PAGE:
) sealed a deal to create TNK-BP, a joint venture that would become Russia's fourth-largest oil company and which today accounts for a quarter of the British company's global production. Now Browne's designated successor, Tony Hayward, is surely counting on the project to keep the oil—and profits—pumping, particularly after a year that saw BP's reputation and stock hammered because of repeated missteps in production and safety. One sign of TNK-BP's importance: Browne and Hayward met with Russian President Vladimir V. Putin at his dacha outside Moscow in March to discuss the venture.
There's a lot to discuss. BP clearly wants to preserve the lucrative partnership it built with tycoons Mikhail Fridman, Viktor Vekselberg, and Len Blavatnik—a unique 50-50 venture that gave the Western company unprecedented access to vital Russian oil and gas. But BP may have to accept some changes as the Kremlin continues strengthening its grip on energy. Speculation is swirling that the tycoons may sell out to Gazprom, the state gas giant.
A more pressing issue concerns a Siberian gas field called Kovykta, which boasts 1.9 trillion cubic meters in reserves. Russian officials say TNK-BP hasn't fulfilled the terms of its license, which requires production of 9 billion cubic meters of gas a year, about 18 times its current output. If the shortfall isn't corrected by May 14, the government says, the license will be revoked and auctioned anew. "The West is always demanding that we do things strictly by the law, and here we're acting strictly by the law," says Oleg Mitvol, deputy head of Russia's Federal Resource Management Agency.
For TNK-BP, though, compliance doesn't seem to make much sense. The company estimates domestic demand for the gas to be less than a third of the required output, but TNK-BP is barred from exporting gas, a privilege reserved for Gazprom. Although TNK-BP has asked Gazprom to team up on Kovykta, the gas company hasn't made any decision. In January the joint venture's CEO, Robert Dudley, said he hoped to reach an agreement with Gazprom by midyear.
Most in the industry assume the hard line is a negotiating tactic, not unlike the pressure applied to Royal Dutch Shell PLC (RDS
) last year. After Shell was accused of environmental violations at a gas project on Sakhalin Island in the Russian Far East, the company sold a majority stake to Gazprom. "The most likely scenario is that the [TNK-BP's Kovykta] license won't be revoked, but instead Gazprom will come into the consortium," operating the field, says Valery Nesterov, an analyst at investment bank Troika Dialog.WELL-CONNECTED PARTNER?
The question is what TNK-BP might be able to get for its stake. Speculation in the market ranges from cash to asset swaps to partnerships in other energy projects with Gazprom. If the terms are acceptable to BP and its Russian partners, development at Kovykta might pick up speed. Company officials say it would cost $20 billion to develop the field and build pipelines. But that wouldn't be profitable without exports—most likely to China and South Korea—which could be permitted if Gazprom were on board.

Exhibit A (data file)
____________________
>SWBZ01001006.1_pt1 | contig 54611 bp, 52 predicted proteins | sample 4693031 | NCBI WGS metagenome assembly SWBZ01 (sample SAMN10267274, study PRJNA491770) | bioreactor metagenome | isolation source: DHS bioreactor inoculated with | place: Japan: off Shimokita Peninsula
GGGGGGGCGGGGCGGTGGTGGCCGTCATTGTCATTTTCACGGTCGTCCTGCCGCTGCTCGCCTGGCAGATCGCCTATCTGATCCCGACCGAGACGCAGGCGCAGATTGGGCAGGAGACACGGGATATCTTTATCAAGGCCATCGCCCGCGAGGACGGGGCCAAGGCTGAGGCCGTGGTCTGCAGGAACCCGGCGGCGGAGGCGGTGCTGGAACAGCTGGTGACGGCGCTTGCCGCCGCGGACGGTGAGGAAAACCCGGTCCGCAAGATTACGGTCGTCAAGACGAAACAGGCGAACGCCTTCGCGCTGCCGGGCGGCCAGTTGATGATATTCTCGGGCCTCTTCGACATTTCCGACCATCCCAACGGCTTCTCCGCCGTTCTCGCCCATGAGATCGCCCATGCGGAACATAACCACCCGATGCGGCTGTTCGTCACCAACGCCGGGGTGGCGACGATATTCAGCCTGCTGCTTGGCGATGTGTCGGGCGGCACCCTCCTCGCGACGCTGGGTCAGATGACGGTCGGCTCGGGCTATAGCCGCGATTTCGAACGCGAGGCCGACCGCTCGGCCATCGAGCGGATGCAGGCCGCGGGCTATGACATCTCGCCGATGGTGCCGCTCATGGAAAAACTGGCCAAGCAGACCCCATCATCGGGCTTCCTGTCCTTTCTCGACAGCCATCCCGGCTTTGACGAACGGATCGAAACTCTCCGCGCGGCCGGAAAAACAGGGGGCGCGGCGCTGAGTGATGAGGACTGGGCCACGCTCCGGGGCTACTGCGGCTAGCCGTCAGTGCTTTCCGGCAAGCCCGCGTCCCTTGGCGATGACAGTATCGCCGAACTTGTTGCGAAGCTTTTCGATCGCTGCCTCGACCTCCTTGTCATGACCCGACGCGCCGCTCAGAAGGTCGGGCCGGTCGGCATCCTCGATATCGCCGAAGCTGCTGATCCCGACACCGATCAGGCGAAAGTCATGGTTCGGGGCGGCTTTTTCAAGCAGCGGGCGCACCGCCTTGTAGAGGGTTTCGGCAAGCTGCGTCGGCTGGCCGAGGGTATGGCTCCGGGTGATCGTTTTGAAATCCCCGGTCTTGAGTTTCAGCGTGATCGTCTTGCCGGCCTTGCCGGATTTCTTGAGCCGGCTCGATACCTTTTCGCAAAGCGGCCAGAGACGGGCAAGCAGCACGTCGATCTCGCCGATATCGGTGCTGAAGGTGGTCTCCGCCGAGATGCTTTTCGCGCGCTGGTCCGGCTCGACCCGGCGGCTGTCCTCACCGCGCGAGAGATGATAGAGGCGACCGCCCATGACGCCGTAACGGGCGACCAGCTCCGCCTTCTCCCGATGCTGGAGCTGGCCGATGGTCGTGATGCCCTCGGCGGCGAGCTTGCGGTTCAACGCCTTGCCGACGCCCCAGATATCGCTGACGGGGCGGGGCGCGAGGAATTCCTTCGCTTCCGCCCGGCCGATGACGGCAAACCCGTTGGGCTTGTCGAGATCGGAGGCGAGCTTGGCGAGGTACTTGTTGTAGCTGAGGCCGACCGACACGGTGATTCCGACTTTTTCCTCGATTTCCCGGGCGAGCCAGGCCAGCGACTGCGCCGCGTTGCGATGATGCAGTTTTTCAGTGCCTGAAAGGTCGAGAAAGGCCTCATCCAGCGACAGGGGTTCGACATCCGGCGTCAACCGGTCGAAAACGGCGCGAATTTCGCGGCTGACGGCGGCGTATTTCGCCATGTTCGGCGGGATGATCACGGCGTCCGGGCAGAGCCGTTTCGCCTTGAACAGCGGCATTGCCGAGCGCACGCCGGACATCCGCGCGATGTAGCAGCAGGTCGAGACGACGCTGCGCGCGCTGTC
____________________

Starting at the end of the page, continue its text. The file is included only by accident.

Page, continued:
A deal with Gazprom on Kovykta may not solve all of TNK-BP's problems. Some figure that pressure on the company will continue until Gazprom gets a big stake in the entire venture, not just the Kovykta field. Gazprom last year declared its interest in buying out BP's Russian partners, which could happen after the end of 2007, when the joint venture agreement allows for changes in the company's share structure.
Would BP want to work that closely with Gazprom? It might mean ceding some strategic decisions to Gazprom's management, which has close ties to the Kremlin. Still, BP shows no signs of losing interest in Russia. The company has a minority stake in a venture with state oil giant Rosneft to drill for crude on Sakhalin Island. And last year BP acquired 35 new operating licenses in the country and plowed $1.25 billion into TNK-BP. This year it's likely to invest about that much again.
Despite the tension over Kovykta, BP has tried hard to maintain good relations with Moscow. It snapped up $1 billion in Rosneft shares last year when the Kremlin canvassed support for the company's initial public offering in London. And bybidding in a controversial March auction of assets of bankrupt oil company Yukos, it helped legitimize their sale to Rosneft. That may be the price for global oil companies that want to do business in Putin's Russia. By Jason Bush, with Stanley Reed in London